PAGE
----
Remembering Viola Liuzzo
Ultimate Courageous Love
Viola Liuzzo joined the fight for civil rights when it was at its most dangerous juncture – after the “Bloody Sunday” beatings of peaceful marchers on March 7 by specially deputized Alabama State Police (all white men). She was murdered three weeks later, on March 25, 1965 near Selma, Alabama, while driving home the teenaged civil-rights worker, Leroy Morton. She was shot twice in the head by four members of the Ku Klux Klan. (One of whom was a paid F.B.I. informant, provoking a campaign of disinformation attacking Viola Luizzo, mostly based upon her gender and choice to absent herself from her family and join the cause in Alabama.) Though not remembered nor celebrated as well as other heroes of the civil rights movement, it is surmised that the reaction of national shock at her death hastened passage of the 1965 Voting Rights Act.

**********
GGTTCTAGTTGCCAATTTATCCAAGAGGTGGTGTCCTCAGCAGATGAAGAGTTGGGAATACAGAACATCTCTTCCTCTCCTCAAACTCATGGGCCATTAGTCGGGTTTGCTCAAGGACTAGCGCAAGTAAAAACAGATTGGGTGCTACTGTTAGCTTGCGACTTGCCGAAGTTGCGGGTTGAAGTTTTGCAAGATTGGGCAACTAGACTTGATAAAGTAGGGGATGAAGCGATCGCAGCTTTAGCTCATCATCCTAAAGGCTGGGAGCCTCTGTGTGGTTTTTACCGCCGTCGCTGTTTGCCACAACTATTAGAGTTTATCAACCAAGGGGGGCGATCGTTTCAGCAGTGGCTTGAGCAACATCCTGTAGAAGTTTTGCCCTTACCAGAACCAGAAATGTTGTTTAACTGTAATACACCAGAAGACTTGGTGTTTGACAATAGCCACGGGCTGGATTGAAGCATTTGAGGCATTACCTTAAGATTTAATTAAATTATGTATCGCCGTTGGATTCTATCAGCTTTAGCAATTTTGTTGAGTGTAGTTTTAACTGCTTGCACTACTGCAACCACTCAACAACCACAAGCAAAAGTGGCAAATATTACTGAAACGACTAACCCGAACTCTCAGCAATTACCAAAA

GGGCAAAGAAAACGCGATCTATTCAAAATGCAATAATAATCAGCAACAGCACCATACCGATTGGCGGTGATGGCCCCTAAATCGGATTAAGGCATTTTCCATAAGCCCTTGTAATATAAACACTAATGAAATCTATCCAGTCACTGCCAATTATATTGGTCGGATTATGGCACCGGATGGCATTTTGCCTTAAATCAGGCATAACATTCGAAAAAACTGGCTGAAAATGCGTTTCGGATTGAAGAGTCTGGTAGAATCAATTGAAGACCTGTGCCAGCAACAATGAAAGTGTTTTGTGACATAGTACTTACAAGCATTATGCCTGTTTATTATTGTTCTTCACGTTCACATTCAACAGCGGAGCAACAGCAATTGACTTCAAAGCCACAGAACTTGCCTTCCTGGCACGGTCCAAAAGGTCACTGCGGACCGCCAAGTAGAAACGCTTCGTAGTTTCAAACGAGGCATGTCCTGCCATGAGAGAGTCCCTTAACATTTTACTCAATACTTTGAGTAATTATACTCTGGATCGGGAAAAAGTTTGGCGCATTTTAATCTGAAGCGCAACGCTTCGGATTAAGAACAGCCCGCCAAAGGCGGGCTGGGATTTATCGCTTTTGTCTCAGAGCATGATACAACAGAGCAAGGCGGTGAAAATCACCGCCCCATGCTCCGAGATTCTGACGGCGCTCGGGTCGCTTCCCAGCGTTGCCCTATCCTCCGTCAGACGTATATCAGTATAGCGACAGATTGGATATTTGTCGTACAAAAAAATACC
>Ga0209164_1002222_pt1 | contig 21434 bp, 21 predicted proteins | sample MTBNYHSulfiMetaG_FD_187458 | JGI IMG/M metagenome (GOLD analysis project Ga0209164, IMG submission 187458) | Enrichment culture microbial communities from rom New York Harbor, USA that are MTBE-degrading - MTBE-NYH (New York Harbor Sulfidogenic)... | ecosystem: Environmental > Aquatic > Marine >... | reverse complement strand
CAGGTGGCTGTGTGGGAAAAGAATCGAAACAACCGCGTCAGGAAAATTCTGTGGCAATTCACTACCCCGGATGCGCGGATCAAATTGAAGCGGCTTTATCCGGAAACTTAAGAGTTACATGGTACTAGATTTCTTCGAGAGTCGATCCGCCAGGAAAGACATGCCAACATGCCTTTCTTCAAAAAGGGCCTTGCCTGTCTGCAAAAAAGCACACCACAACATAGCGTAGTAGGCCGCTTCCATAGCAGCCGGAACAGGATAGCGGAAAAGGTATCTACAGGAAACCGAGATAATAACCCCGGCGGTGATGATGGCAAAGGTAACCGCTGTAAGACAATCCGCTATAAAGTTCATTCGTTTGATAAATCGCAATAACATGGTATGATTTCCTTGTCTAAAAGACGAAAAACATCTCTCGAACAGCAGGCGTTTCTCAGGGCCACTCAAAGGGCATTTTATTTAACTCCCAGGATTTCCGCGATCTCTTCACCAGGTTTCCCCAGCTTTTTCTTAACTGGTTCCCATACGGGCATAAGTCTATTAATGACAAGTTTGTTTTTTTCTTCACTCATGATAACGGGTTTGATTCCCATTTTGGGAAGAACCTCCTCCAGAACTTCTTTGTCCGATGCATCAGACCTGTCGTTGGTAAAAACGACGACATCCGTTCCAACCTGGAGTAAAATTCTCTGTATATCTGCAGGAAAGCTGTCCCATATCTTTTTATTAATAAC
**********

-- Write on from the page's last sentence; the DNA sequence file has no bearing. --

While remembering that fighting for a cause or belief is uplifting and often glorious, we must also remember that fighting is not without cost, and that the cost may be death.
Today we remember Viola Luizzo, a Unitarian Universalist whose life was taken in the fight to establish Civil Rights for all Americans. 49 years after her death, it is a fight that is not yet over. In the tradition of Unitarian Universalism, Viola Luizzo fought for justice with love and compassion. Her layperson’s ministry was the message of hope and determination she spread through her choices and actions.
As Unitarian Universalists we remember Viola Luizzo and honor her ministry when we stand up for equality and justice with love.
Read and share this spoken history about Viola Luizzo, adapted from a story by Jessica York, Director of the Faith Development Office, from the UUA religious education curriculum Tapestry of Faith.
Read the biography of Viola Liuzzo on Wikipedia to learn how she developed her social awareness and why she became an activist.
Watch this trailer of the documentary, “Home of the Brave”, about the murder – and subsequent character assassination – of Viola Luizzo by the Ku Klux Klan: